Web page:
Thursday was fun because we worked on Balance Puzzles after we went over the homework. This time I assigned certain homework problems to a table and they had to go over them together, then decide who was going to come up and present their problem to the class, on the doc camera. It worked really well! If they were wrong other students raised their hand (I was sitting with the class) and I just said “someone has a question” and the other student would explain what was wrong and it got fixed. After each person we did one clap (a la Andrew Stadel). Here are the Balance Puzzle sample pages I have.balance-puzzles-and-more. They are from SolveMe Puzzles – and there is super fun app for your phones from the same place with fun balance puzzles and more on it!

Math 7 Accelerated – They’ve also been working all week with algebra tiles and equation mats – in much more detail than the algebra kids. We’ve compared expressions, simplified and recorded the work, and solved equations. There are 3 “legal moves” that can be used to remove the tiles from the mats to simplify or solve the problems: 1) remove “zero pairs” from one of the sections = combining like terms when doing the problem algebraically. 2) moving tiles from the “opposite” (negative) section to the positive section – the tiles need to be flipped over when they move from one section to the top/bottom. So if you had x + 3 in the “opposite” section, and moved it to the positive section you’d flip them over, and they’d become -x – 3 in the positive section. This is the same as distributing the negative algebraically. For example: -(x + 3) = -x – 3. 3) Taking the same tile away from 2 related sections. If there is an x-tile in the positive section and an x-tile in the opposite section (on the same side – left or right – you can’t go “across the equal sign” on the mat) you can remove them both, because x and the opposite of x is zero. You can also remove two tiles that are the same in corresponding sections across the “equal sign” on the mat – so if you have 3 unit tiles in the positive section on both the left and right sides of the mat you can take them both off. Algebraically it’s combining like terms if they’re on the same side of the mat (left or right) and removing the same amount from both sides if they’re in the same section, but on opposite sides of the mat. Some kids want to combine everything in their heads and just write the problem and the answer (that’s a surprise) so while I’m walking around I’m asking them for their answer and just saying “right, wrong, wrong, right” – and telling them to show me their steps. Regardless of the materials some kids want to do the minimum (I can relate).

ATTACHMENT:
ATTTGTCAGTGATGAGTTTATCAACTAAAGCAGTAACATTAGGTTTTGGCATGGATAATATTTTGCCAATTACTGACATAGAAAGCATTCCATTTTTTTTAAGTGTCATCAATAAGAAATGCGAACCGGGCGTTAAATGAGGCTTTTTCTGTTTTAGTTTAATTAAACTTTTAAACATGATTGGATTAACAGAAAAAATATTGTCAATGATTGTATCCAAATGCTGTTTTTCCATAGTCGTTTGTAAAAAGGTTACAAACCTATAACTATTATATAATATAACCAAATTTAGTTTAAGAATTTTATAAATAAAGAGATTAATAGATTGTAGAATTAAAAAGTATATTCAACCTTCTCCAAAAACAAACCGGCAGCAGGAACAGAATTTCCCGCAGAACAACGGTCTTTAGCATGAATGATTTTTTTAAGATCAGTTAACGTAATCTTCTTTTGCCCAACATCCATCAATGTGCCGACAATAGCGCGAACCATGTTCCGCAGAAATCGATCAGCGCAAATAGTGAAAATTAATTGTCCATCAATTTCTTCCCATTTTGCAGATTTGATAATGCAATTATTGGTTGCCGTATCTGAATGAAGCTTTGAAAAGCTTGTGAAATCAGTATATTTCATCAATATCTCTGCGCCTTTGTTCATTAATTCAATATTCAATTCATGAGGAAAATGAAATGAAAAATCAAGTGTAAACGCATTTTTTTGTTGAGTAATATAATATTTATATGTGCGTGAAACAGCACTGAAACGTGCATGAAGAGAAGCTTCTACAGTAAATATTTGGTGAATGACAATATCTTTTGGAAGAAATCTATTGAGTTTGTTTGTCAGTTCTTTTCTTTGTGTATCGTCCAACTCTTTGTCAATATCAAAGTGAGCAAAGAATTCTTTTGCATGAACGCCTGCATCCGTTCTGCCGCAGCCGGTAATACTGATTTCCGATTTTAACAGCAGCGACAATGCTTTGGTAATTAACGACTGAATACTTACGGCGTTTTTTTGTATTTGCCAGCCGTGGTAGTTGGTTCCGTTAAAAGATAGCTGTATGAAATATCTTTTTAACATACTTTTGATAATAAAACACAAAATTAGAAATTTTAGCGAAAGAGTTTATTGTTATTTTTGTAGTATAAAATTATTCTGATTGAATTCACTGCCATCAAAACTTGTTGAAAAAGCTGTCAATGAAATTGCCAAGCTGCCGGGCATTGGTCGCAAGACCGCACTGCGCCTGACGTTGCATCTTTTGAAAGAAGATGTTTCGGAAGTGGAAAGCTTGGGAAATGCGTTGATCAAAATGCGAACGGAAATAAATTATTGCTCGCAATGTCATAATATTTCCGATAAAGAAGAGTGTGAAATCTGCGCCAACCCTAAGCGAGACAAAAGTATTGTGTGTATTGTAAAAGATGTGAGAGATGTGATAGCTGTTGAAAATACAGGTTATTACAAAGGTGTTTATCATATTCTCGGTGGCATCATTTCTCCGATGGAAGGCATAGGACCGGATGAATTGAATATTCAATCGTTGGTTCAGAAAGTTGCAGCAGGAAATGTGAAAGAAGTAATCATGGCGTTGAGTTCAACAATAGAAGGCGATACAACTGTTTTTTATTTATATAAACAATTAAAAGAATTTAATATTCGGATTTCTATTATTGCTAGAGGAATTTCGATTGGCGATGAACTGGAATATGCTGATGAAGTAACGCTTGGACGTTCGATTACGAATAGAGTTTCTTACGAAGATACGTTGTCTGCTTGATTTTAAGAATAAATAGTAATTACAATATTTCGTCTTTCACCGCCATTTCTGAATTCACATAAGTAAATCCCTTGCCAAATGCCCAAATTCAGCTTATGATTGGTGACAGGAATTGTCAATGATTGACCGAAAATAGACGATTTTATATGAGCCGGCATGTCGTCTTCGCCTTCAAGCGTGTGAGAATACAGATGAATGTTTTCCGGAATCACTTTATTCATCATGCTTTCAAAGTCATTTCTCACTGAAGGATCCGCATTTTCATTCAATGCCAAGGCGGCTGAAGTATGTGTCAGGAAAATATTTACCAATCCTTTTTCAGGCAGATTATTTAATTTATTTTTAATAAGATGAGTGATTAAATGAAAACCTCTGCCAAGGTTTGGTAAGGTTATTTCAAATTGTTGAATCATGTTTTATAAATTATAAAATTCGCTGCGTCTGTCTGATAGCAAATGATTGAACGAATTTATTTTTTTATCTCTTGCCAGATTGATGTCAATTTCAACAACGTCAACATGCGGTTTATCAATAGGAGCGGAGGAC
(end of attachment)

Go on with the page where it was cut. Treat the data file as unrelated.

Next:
Today is the closure activity – they have to make up a problem, then on the Activity Page they have to explain the steps as if they were teaching it to a student that hadn’t used algebra tiles before. Then they make up a “test problem” for their student. When they finish, and I see it, they can start their Closure Problems (the chapter review). Which reminds me, we need to finish making the tests for this chapter – a group quiz and individual test!

Algebra tiles! You’ve mentioned them before in prior blogs, but this time you had sufficient info about how the students used them, for even me to figure it out. Great tool – I wish I had them when I was in these grades. Love, Mom